With Rizzo on first and Donaldson on second, Eovaldi got Stanton to strike out. Then, LeMahieu lined out to Verdugo.

Top 6: Red Sox 3, Yankees 3

Cole is done for the day — 2:30 p.m.

His final line: 4 innings, 4 hits, 3 runs, 3 strikeouts, one walk.

Chad Green is on the mound for the Yankees.

A unicorn home run by Stanton — 2:25 p.m.

Nate Eovaldi’s All-Star season in 2021 rested in no small part on his ability to keep the ball in the park. He has not been able to do so on Opening Day of 2022.

A 1-1 Eovaldi slider to Giancarlo Stanton caught far too much of the plate, and the ridiculously strong Yankee slugger sent a low-flying hypersonic rocket to right. He hit it so hard (116 mph) that, despite the fact that it had just a 15-degree launch angle, it snuck just over the right-field fence in Yankee Stadium for a game-tying solo homer.

To put that homer into context: In 2021, there were just two homers on balls with a launch angle of 15 degrees (one by Vlad Guerrero Jr., the other by Manny Machado). Save, perhaps, for a seed hit straight down the line to the Pesky Pole in Boston, it would be virtually impossible to hit a homer with a lower launch angle.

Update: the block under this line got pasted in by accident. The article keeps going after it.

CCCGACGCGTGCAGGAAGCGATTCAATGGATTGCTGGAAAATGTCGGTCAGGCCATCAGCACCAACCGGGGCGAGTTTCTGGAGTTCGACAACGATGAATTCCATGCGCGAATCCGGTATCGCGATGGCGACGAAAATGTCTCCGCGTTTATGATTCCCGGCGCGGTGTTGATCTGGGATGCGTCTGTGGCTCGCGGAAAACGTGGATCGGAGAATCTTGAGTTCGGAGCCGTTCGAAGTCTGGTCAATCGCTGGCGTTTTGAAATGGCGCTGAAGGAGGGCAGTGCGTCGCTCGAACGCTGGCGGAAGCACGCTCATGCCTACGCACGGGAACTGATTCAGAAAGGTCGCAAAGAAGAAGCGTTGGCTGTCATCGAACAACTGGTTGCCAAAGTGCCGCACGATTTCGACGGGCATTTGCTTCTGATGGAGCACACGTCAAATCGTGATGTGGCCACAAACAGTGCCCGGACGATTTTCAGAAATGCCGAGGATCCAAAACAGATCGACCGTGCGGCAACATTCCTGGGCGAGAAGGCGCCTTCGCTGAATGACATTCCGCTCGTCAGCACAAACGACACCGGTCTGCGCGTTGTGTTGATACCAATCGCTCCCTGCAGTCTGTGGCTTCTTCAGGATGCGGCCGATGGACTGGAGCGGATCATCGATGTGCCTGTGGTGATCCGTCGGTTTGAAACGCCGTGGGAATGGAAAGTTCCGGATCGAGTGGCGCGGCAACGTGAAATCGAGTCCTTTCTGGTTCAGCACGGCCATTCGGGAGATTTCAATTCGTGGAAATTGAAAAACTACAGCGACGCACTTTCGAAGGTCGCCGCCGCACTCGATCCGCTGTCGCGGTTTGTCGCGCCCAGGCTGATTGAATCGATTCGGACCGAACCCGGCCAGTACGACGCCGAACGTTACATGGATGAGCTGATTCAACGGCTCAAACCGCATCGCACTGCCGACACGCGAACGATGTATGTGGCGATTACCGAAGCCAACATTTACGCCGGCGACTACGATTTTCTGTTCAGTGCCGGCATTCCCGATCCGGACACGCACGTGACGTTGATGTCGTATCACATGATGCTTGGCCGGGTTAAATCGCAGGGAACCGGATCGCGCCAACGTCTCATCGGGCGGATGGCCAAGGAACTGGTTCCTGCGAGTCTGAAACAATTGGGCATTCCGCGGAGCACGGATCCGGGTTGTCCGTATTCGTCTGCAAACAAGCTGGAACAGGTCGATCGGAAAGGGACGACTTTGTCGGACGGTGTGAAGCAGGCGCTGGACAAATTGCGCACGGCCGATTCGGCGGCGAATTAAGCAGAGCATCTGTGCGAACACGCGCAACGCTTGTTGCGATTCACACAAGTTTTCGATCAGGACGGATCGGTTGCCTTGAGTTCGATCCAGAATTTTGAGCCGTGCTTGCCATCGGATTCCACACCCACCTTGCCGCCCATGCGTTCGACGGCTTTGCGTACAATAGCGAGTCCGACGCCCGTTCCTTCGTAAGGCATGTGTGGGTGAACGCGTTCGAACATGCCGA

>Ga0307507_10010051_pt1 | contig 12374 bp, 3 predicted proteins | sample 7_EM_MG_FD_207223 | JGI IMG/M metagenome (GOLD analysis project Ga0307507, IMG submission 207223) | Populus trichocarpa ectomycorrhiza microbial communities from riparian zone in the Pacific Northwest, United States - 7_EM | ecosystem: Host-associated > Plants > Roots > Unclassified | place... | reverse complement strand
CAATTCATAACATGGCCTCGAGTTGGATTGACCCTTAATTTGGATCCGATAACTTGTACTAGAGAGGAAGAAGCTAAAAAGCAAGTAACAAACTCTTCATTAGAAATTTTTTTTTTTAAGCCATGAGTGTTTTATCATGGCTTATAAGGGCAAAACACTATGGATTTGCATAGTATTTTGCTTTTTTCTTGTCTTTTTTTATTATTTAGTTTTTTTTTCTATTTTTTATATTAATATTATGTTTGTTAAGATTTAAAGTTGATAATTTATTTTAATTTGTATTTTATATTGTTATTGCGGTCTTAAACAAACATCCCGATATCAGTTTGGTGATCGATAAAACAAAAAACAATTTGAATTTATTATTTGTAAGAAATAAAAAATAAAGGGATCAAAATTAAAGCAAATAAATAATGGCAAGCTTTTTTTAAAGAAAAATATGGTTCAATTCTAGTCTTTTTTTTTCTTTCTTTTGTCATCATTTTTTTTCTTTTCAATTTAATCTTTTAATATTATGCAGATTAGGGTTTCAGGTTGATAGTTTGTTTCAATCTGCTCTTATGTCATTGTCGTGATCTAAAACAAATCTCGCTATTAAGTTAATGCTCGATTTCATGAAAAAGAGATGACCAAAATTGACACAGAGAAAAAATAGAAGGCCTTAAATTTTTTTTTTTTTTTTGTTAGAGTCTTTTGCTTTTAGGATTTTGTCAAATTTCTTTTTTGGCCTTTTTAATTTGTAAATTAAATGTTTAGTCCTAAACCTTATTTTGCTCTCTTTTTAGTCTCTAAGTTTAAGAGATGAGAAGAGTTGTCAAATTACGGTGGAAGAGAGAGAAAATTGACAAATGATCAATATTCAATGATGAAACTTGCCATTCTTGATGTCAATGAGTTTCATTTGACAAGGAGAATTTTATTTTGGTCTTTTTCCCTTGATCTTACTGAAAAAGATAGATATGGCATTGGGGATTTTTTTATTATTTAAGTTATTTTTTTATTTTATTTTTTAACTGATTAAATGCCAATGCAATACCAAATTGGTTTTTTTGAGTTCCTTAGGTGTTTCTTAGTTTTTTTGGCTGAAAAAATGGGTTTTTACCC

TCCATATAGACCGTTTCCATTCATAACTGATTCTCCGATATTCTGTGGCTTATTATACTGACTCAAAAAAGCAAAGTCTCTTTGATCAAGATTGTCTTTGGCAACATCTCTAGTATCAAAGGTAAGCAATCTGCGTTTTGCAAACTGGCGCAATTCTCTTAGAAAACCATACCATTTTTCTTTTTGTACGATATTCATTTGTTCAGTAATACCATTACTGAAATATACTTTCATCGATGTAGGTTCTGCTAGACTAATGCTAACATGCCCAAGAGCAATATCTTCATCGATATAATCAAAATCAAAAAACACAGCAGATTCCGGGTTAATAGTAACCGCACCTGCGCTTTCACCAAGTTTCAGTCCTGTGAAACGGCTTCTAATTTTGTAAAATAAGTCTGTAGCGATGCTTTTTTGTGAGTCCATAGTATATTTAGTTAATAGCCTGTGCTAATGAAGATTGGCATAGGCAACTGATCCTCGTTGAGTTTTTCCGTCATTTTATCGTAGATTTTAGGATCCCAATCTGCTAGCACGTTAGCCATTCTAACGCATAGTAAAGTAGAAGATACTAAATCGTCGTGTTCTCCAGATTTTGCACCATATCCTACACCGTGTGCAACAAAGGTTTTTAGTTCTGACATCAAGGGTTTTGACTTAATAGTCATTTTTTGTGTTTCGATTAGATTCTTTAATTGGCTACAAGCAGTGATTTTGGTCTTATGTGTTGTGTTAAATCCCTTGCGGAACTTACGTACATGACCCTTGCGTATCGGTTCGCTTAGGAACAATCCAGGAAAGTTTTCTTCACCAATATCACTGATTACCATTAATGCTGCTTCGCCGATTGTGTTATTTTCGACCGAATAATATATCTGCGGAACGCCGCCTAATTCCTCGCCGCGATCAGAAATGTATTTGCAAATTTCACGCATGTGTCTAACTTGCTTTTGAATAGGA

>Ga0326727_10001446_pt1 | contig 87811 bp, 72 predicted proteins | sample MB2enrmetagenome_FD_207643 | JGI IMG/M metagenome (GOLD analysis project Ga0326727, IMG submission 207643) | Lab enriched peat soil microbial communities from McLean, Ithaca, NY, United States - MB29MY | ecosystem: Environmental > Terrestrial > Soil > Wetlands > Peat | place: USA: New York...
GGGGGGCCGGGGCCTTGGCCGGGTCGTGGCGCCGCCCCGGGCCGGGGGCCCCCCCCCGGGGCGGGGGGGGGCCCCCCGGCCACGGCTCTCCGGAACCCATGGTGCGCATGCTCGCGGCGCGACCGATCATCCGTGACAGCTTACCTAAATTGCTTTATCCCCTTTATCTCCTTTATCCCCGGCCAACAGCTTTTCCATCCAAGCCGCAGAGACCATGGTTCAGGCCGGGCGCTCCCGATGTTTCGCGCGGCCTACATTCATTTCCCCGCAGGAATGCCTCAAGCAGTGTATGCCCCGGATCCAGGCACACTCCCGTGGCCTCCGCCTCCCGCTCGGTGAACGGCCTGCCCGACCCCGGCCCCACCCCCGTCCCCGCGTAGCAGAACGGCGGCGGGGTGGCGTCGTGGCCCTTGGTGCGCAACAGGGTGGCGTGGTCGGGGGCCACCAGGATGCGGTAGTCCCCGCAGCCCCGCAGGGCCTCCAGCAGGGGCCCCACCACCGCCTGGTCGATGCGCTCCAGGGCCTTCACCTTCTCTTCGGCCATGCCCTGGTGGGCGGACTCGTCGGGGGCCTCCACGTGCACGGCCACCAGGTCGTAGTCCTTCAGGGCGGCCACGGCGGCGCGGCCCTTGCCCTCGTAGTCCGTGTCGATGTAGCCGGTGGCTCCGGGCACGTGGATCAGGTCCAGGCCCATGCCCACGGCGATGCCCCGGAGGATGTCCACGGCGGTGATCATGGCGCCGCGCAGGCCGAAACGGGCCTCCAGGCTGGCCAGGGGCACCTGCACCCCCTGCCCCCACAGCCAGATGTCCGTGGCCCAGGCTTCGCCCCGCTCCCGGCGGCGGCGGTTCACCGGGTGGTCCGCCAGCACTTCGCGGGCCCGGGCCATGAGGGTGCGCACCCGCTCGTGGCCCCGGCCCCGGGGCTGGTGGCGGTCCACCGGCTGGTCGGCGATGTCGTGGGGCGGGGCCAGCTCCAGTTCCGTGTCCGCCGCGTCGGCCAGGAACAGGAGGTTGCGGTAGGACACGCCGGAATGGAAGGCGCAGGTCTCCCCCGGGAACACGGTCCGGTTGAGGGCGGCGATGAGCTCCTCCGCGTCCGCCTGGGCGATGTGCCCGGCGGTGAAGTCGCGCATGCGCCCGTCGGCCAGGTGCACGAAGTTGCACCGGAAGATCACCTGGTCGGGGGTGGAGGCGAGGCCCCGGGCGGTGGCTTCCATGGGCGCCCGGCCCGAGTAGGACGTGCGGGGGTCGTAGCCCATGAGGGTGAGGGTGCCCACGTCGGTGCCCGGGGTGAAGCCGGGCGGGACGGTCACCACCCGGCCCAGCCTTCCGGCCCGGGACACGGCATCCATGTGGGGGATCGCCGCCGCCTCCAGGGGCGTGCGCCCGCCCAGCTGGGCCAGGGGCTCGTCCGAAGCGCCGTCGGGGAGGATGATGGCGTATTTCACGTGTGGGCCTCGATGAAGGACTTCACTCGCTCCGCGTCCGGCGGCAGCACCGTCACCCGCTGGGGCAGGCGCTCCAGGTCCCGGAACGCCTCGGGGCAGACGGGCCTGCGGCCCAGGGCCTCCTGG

But Stanton hit the ball so hard, and Yankee Stadium proves so accommodating to balls drilled to right-center, that he managed to leave the yard and tie the game. According to @would_it_dong, Stanton’s liner would not have been a homer in any of the other 29 ballparks.

Eovaldi never allowed more than two homers in a start in 2021. He has now allowed two on Opening Day of 2022, resulting in a 3-3 tie through four innings.

Gerrit Cole is leaving the game after four innings, turning the contest over to the Yankees bullpen. Eovaldi seems likely to stick around into the fifth, having navigated the first four frames in just 56 pitches.